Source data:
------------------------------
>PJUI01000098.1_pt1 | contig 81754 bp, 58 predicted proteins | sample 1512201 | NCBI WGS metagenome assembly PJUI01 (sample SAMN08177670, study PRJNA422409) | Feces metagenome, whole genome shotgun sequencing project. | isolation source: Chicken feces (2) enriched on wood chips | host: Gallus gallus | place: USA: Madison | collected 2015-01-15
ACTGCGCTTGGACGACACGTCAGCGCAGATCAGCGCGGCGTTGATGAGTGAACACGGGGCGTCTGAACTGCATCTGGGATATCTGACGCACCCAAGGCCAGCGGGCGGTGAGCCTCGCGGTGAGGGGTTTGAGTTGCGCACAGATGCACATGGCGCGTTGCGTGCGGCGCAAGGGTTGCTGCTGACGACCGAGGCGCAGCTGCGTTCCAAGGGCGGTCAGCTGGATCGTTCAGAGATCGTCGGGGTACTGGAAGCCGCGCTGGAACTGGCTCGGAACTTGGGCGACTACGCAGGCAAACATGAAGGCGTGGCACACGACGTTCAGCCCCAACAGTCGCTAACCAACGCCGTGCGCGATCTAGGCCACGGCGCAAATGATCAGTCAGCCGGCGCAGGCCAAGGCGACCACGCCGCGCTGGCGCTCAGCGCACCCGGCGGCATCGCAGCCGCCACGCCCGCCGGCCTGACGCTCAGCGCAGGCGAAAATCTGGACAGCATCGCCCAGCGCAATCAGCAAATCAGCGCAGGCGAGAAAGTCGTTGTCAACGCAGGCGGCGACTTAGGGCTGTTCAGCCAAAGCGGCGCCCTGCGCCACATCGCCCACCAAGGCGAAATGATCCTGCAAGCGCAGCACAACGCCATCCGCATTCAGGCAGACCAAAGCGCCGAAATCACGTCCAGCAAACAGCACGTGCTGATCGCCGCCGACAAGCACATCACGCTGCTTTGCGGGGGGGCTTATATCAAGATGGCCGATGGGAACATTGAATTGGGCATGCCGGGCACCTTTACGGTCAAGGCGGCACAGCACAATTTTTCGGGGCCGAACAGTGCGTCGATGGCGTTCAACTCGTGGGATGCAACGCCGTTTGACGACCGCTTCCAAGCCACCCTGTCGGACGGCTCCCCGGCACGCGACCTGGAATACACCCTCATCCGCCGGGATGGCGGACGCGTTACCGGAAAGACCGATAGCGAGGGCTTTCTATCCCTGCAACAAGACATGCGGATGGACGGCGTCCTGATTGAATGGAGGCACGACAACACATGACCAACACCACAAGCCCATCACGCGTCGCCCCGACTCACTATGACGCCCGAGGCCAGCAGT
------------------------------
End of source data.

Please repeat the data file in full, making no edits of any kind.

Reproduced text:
>PJUI01000098.1_pt1 | contig 81754 bp, 58 predicted proteins | sample 1512201 | NCBI WGS metagenome assembly PJUI01 (sample SAMN08177670, study PRJNA422409) | Feces metagenome, whole genome shotgun sequencing project. | isolation source: Chicken feces (2) enriched on wood chips | host: Gallus gallus | place: USA: Madison | collected 2015-01-15
ACTGCGCTTGGACGACACGTCAGCGCAGATCAGCGCGGCGTTGATGAGTGAACACGGGGCGTCTGAACTGCATCTGGGATATCTGACGCACCCAAGGCCAGCGGGCGGTGAGCCTCGCGGTGAGGGGTTTGAGTTGCGCACAGATGCACATGGCGCGTTGCGTGCGGCGCAAGGGTTGCTGCTGACGACCGAGGCGCAGCTGCGTTCCAAGGGCGGTCAGCTGGATCGTTCAGAGATCGTCGGGGTACTGGAAGCCGCGCTGGAACTGGCTCGGAACTTGGGCGACTACGCAGGCAAACATGAAGGCGTGGCACACGACGTTCAGCCCCAACAGTCGCTAACCAACGCCGTGCGCGATCTAGGCCACGGCGCAAATGATCAGTCAGCCGGCGCAGGCCAAGGCGACCACGCCGCGCTGGCGCTCAGCGCACCCGGCGGCATCGCAGCCGCCACGCCCGCCGGCCTGACGCTCAGCGCAGGCGAAAATCTGGACAGCATCGCCCAGCGCAATCAGCAAATCAGCGCAGGCGAGAAAGTCGTTGTCAACGCAGGCGGCGACTTAGGGCTGTTCAGCCAAAGCGGCGCCCTGCGCCACATCGCCCACCAAGGCGAAATGATCCTGCAAGCGCAGCACAACGCCATCCGCATTCAGGCAGACCAAAGCGCCGAAATCACGTCCAGCAAACAGCACGTGCTGATCGCCGCCGACAAGCACATCACGCTGCTTTGCGGGGGGGCTTATATCAAGATGGCCGATGGGAACATTGAATTGGGCATGCCGGGCACCTTTACGGTCAAGGCGGCACAGCACAATTTTTCGGGGCCGAACAGTGCGTCGATGGCGTTCAACTCGTGGGATGCAACGCCGTTTGACGACCGCTTCCAAGCCACCCTGTCGGACGGCTCCCCGGCACGCGACCTGGAATACACCCTCATCCGCCGGGATGGCGGACGCGTTACCGGAAAGACCGATAGCGAGGGCTTTCTATCCCTGCAACAAGACATGCGGATGGACGGCGTCCTGATTGAATGGAGGCACGACAACACATGACCAACACCACAAGCCCATCACGCGTCGCCCCGACTCACTATGACGCCCGAGGCCAGCAGT